We had the opportunity as a state for better healthcare, and we passed it up. Tennessee rejected the Medicaid expansion under the Affordable Care Act in 2012. We were number two in the country for hospital closures in 2019; a quarter of Tennesseeans can’t access an emergency room. Over 300,000 are uninsured.

“We can either look at things as problems,” said Kane to the TV cameras, “or we can look at them as challenges.”

Back in the day, when Kane wrestled, he liked to walk out to an entrance theme called “Veil of Fire.” He wore a mask in those days—a restriction he didn’t seem to have a problem with when it was in service of kicking some ass. He would enter in a leotard of red and black flames, under a blood-red light. The first mask of his career was full-face, hardened and red and cut like a boulder; he later graduated to one that covered everything but his mouth, the better to see him holler and yell in the ring before he demolished his enemies. Because this was WWE, he did things like electrocute them in the nuts, choke them, slam them into the ground. Later, he suited up into a version of himself called “Corporate Kane,” which involved the same mask and the same long, stringy neck-length hair, but with the rest of him clothed in an office drone’s outfit. To one day become a politician, of course, was the natural extension of his career path.

Kane, now known by his legal name, Glenn Jacobs, ran for mayor of Knox County, Tennessee in 2017, as a libertarian. Knox County contains my city, Knoxville. He called himself an anarcho-capitalist, a man caught in a paradox, running for a government position he ultimately believed should not exist. People thought it was hilarious that he was running, and also, plenty of them agreed with him. He assumed office in 2018. 

The Knox County Board of Health had initiated a mask order over the summer to mitigate spread. Jacobs/Kane saw this as a challenge to the very freedoms he had sworn to protect. He decided there was nothing to do but attempt to dismantle the entity.  Kane expressed deep concern that the existence of an unelected Board of Health defied democratic ideals and insisted that the board ought to be elected by the public. He stayed away from directly antagonizing the Board, though, only saying when asked that they were fine, upstanding people who were just doing their jobs. But the pretense of civility shattered when Kane’s video—one, he says, that was never intended to see the light of day—was leaked. (It can be seen in this recording of a Knox County Board of Health meeting, when the video was played for the board, with Kane himself present.)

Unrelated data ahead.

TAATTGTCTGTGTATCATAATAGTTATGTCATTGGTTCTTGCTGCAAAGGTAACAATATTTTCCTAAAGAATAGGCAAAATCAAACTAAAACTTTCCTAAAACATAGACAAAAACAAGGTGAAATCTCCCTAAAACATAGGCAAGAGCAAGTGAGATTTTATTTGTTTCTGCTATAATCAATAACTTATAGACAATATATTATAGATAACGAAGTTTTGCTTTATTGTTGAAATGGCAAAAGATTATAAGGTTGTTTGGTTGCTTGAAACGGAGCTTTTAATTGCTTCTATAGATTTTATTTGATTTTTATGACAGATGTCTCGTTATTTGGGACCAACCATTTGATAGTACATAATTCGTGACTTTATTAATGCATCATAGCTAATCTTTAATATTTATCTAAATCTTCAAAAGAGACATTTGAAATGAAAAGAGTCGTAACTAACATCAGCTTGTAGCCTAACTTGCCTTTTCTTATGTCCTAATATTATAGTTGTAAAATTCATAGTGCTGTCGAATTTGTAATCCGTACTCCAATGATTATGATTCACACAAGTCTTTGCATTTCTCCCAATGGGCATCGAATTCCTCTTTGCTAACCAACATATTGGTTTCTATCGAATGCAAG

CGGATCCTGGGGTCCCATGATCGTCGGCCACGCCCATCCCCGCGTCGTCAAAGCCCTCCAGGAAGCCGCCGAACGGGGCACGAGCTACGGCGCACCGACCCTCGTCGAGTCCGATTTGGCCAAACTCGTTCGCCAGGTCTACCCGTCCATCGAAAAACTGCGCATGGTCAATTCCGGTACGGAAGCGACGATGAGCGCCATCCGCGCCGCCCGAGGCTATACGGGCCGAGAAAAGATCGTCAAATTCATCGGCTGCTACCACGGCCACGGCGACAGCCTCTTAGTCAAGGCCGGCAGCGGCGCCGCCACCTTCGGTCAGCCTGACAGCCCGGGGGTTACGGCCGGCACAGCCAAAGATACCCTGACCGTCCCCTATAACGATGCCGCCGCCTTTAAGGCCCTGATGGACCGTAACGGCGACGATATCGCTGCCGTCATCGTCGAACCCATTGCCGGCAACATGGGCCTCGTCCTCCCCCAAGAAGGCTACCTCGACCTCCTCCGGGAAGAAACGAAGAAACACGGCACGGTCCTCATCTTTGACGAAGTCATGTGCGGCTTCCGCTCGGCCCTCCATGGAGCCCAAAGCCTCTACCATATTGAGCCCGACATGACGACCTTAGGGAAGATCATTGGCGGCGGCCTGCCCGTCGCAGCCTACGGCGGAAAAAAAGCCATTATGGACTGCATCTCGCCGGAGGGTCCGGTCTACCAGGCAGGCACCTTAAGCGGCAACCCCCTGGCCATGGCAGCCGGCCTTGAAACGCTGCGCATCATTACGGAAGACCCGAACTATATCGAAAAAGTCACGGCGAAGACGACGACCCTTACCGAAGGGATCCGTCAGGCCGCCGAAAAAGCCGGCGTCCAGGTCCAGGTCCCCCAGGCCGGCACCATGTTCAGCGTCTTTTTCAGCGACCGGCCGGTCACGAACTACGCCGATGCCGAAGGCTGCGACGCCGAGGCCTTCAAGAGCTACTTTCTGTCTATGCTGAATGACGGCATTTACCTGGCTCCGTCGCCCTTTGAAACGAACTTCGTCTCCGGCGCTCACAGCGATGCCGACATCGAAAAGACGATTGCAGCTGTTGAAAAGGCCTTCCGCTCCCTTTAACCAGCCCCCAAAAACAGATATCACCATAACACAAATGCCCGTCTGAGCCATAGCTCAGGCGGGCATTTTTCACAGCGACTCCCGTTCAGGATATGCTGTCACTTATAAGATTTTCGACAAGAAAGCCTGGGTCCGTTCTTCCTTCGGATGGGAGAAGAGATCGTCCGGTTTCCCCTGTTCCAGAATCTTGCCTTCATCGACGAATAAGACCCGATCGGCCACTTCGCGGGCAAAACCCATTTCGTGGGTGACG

The video begins solemnly, with a voiceover and an image of the Constitution; the narrator intones the mantras of life, liberty, and pursuit of happiness, over images of a farmer looking to the sky, a couple embracing once another, the Statue of Liberty, and a match being struck. “There are sinister forces within…” Cut to the Capitol. “Unelected bureaucrats…” A fuzzy screencap of an earlier Board of Health meeting. “Violent mobs who lust to erect a socialist utopia… and worst of all, an environment of division, suspicion, and fear…” Images of fire and broken glass from the summer’s protests flash on the screen. “Seeking to rob us of our birthright.” A baby, its eyes so blue they look like contacts, its skin pale and peachy. “It can happen here. It will happen here.”

The Board of Health denounced the video publicly, but it was too late: it had done its job. Right-wing protesters came out to make a ruckus at Board of Health meetings all through the fall. Some wore plague doctor outfits and carried signs. Others were pointedly maskless. Hundreds of them lined up outside of the Knoxville City-County Building for a chance to speak. All shouted for an end to the enormous power of the small group of public health professionals who sat blinking and reciting numbers, who, for the most part, set minor curfews and otherwise watched as the case counts went up and up and up.

A commissioner introduced an ordinance to reduce the Knox County Board of Health to an advisory body to the Health Department, undermining its ability to make policy. They postponed the decision in December when the case count shot up, but a politically motivated kneecapping of the Board of Health during the height of a pandemic is still a real possibility.

“These are the times that try men’s souls,” said Kane on Twitter that month, quoting Thomas Paine.

Our city mayor, Indya Kincannon, has often been framed by local liberals as Kane’s foil. A former Board of Education rep, Kincannon’s liberal bona fides steered her to office, succeeding another liberal. Two Democratic mayors in a row! We were a blue city, now, a blue dot in red Knox County. Material circumstances haven’t improved.